A transferable skill, otherwise known as a ‘portable skill’ is an ability that may be used in a variety of different roles and activities. Jiujitsu is unique in the fact that it has many of these transferable skills, meaning that students not only learn the art of BJJ on the mats but also take home with them a variety of roles and abilities that they can transfer into other sports and work practices.
So, what are the transferable skills of BJJ? There are many, so we have narrowed it down to the top 6 below…
First and foremost, self-discipline is a transferable skill gained in the first few months of jiujitsu, if not earlier. Self-discipline is taught throughout BJJ in many ways including; punctuality, attendance and following a training schedule. These skills of self-discipline will not only transfer into other sports and hobbies but will also benefit your career and allow students to be self-disciplined in their area of work.
Problem-solving is one of the unique factors of BJJ, and jiujitsu arguably has the most problem-solving in all martial arts, due to its complexity. Many people have related jiujitsu to the game of chess and most people who practice it will understand it takes a lot of problem-solving effort, especially at more advanced levels.
3. Mental Strength
Mental strength is a substantial benefit of practicing BJJ. Mental strength is the capability to handle stressors, pressures, and challenges. It is also the ability to perform to the best of your ability, regardless of the situation you are in. This skill is taught from day one by your BJJ coaches and many practitioners find that they improve their mental strength drastically in the first 6 months of jiujitsu. This strength continues to grow throughout the student’s journey.
Anyone who has participated in a BJJ class will know the amount of focus it requires. This level of focus takes a lot of getting used to for beginners and as your overall jiujitsu skills improve, so does your ability to focus. Over time, many jiujitsu students have an immense ability to be focused in class and apply the skills demonstrated on a physical level with their partner. This skill of focus can be easily transferred into most, if not all, work roles and can also come in handy with other hobbies and even relationships.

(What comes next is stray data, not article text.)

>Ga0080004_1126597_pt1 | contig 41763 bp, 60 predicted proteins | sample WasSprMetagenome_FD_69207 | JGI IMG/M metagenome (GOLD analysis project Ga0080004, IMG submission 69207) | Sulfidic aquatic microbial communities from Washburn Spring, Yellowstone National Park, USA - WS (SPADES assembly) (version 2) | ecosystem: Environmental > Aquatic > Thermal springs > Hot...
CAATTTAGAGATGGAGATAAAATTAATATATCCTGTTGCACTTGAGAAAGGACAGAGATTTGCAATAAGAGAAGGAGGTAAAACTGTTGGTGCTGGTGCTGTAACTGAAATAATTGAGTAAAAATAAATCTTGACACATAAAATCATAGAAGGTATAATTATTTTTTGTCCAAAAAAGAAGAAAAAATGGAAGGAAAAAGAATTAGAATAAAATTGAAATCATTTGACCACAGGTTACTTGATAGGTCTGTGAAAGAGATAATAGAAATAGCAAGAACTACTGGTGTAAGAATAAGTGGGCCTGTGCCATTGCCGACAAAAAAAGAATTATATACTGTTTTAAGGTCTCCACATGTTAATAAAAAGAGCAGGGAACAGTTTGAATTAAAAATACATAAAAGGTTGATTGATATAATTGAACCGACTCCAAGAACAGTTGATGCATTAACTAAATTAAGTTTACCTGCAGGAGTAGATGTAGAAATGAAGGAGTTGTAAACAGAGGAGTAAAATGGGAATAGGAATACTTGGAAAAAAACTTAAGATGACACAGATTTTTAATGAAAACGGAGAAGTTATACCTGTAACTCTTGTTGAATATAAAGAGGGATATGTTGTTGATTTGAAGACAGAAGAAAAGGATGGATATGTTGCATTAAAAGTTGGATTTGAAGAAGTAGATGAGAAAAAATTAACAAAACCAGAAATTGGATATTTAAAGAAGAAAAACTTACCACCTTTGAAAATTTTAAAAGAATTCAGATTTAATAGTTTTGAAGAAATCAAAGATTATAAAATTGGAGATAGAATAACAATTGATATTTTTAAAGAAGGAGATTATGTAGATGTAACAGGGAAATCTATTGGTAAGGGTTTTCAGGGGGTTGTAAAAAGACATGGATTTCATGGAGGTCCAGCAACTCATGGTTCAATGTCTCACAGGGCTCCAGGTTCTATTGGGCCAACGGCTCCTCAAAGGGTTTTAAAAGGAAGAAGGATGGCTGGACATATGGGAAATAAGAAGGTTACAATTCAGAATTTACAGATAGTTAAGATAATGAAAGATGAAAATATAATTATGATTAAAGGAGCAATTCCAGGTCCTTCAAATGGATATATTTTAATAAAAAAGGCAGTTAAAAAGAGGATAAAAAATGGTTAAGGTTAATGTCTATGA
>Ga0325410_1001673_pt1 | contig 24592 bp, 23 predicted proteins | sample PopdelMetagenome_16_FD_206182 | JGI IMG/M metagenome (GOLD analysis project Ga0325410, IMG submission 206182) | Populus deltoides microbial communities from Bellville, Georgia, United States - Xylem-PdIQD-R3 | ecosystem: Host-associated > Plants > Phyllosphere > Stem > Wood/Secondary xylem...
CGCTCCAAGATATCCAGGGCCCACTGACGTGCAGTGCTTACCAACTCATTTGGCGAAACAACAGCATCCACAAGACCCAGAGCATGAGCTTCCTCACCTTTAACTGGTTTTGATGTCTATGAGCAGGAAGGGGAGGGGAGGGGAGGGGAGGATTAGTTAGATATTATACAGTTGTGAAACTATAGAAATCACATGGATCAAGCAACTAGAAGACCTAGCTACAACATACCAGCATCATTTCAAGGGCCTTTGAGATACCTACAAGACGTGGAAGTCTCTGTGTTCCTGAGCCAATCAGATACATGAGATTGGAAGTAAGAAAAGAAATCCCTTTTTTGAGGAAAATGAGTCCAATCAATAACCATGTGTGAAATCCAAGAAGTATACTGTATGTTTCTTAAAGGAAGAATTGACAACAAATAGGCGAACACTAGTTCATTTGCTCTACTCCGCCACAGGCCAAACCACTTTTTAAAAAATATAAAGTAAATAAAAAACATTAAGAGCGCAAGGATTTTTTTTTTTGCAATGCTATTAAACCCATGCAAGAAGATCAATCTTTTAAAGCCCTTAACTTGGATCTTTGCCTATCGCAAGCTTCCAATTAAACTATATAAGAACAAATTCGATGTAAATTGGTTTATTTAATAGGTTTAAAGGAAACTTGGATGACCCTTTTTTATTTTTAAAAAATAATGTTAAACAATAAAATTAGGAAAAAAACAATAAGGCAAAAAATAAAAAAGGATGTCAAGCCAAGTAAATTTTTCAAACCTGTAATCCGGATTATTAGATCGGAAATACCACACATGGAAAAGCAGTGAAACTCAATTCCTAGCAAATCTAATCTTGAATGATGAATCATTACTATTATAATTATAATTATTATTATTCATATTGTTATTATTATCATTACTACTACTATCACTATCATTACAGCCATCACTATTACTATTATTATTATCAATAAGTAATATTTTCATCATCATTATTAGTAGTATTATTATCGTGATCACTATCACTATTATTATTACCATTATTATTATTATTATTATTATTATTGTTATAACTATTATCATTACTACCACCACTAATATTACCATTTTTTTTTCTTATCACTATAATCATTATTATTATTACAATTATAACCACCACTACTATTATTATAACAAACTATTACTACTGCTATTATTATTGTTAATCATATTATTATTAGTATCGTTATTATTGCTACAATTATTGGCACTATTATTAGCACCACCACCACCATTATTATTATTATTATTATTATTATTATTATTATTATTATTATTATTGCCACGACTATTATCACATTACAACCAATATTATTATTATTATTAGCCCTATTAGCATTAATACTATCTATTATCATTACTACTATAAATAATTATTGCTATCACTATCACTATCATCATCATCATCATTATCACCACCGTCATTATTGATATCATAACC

Jiujitsu is a long game that requires a lot of perseverance. Although BJJ is an exciting sport to start, many students will endure challenges throughout their journey of learning the art, especially in the first year. As a beginner, students may even feel uncomfortable in their lack of ability to execute warm-up exercises and beginner techniques. However, if this process is endured, the skill of perseverance is gained and only becomes stronger over time.
6. Communication Skills
Since BJJ requires a lot of physical contact with partners, communication skills are an inevitable side effect. Communication skills that are required for BJJ include; listening to the coach, communicating with your partner, utilising emotional intelligence to understand your partner’s needs, and demonstrating respect. Additionally, social skills are added to these communication skills which are used between students before and after class. For people who have social disabilities or don’t have many social contacts, BJJ is a great place to meet new people and enhance communication skills for other areas of life. In general, communication skills are great to have and can also be added to skillsets for resumes and job applications.
All in all, the listed transferable skills are undoubtedly beneficial for anyone. Find out more about Gracie BJJ by contacting Gracie Parramatta on 96875480 or visit our website. We offer a variety of classes and your first class is free!